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Virus writers charged with copyright violation

Movie-munching Trojan miscreants go all Winny

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Japan has arrested its first suspected virus writers, but in a strange twist the three suspected creators and distributors of a strain of P2P malware have been charged with copyright violation, in an arrest that recalls Al Capone's prosecution for tax evasion.

The trio were cuffed by cops in Kyoto on suspicion of involvement in a plot to infect users of the Winny P2P file-sharing network with a Trojan horse that displayed images of popular animé characters while wiping MP3 and movie files. The malware, called Harada is Japanese reports, is reckoned to be related to the Pirlames Trojan horse intercepting by net security firm Sophos in Japan last year.

According to local reports, the three men have confessed to their roles in unleashing the malware. One is said to have created the malware, while the other duo are reckoned to have offered the malware up to prospective marks on Winny. A lack of relevant computer crime law in Japan means that the group have been charged with copyright offences.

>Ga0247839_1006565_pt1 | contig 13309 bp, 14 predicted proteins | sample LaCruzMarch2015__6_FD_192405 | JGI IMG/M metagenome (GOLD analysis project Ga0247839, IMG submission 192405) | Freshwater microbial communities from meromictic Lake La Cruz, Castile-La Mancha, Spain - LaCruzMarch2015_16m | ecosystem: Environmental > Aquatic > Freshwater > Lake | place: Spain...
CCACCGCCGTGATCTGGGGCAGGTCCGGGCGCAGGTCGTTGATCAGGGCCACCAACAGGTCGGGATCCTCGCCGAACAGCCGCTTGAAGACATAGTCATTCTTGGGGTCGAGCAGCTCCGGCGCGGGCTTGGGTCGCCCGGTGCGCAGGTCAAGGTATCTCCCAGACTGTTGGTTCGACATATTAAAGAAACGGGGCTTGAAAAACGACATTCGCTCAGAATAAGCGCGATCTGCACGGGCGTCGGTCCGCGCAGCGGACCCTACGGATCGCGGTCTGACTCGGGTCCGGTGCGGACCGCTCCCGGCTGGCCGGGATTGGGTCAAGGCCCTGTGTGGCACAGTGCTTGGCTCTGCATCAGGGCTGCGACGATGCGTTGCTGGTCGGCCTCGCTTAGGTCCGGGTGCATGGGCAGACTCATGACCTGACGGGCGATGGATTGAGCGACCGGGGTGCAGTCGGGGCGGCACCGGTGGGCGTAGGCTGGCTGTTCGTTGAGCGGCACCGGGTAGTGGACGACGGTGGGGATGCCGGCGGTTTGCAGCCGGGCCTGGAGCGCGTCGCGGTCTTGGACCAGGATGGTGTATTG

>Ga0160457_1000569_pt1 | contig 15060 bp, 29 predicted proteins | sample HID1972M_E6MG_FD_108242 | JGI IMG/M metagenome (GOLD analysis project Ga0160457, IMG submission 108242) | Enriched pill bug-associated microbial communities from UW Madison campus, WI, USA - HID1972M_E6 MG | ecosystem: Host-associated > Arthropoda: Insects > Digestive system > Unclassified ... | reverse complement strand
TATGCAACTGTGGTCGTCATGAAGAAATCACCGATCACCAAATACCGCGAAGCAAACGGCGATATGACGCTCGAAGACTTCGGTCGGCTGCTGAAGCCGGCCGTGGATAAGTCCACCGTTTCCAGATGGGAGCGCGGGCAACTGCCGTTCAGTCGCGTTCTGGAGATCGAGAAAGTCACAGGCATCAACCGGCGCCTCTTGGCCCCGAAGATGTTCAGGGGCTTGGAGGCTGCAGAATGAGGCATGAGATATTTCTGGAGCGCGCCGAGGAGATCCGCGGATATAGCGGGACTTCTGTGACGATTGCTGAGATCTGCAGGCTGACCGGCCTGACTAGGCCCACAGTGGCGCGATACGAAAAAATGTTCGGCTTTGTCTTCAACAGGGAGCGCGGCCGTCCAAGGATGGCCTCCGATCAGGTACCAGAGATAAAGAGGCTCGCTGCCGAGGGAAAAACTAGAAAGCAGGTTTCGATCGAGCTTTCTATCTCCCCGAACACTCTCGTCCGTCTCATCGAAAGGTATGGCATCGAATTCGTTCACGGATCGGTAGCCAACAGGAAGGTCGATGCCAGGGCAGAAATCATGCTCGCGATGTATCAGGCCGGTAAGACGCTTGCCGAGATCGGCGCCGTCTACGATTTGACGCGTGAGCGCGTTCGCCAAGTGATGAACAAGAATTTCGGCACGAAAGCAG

"It isn't illegal to write viruses in Japan, so the author of the Trojan horse has been arrested for breaching copyright because he used cartoon graphics without permission in his malware," explained Graham Cluley, senior technology consultant for Sophos. "Because this is the first arrest in Japan of a virus writer, it's likely to generate a lot of attention and there may be calls for cybercrime laws to be made tighter."

Due to the lack of applicable cybercrime laws, the authors of the malware face much the same fate as the coder who developed Winny. Isamu Kaneko, Winny's author, was fined by a Japanese court in December 2006 for copyright offences. ®

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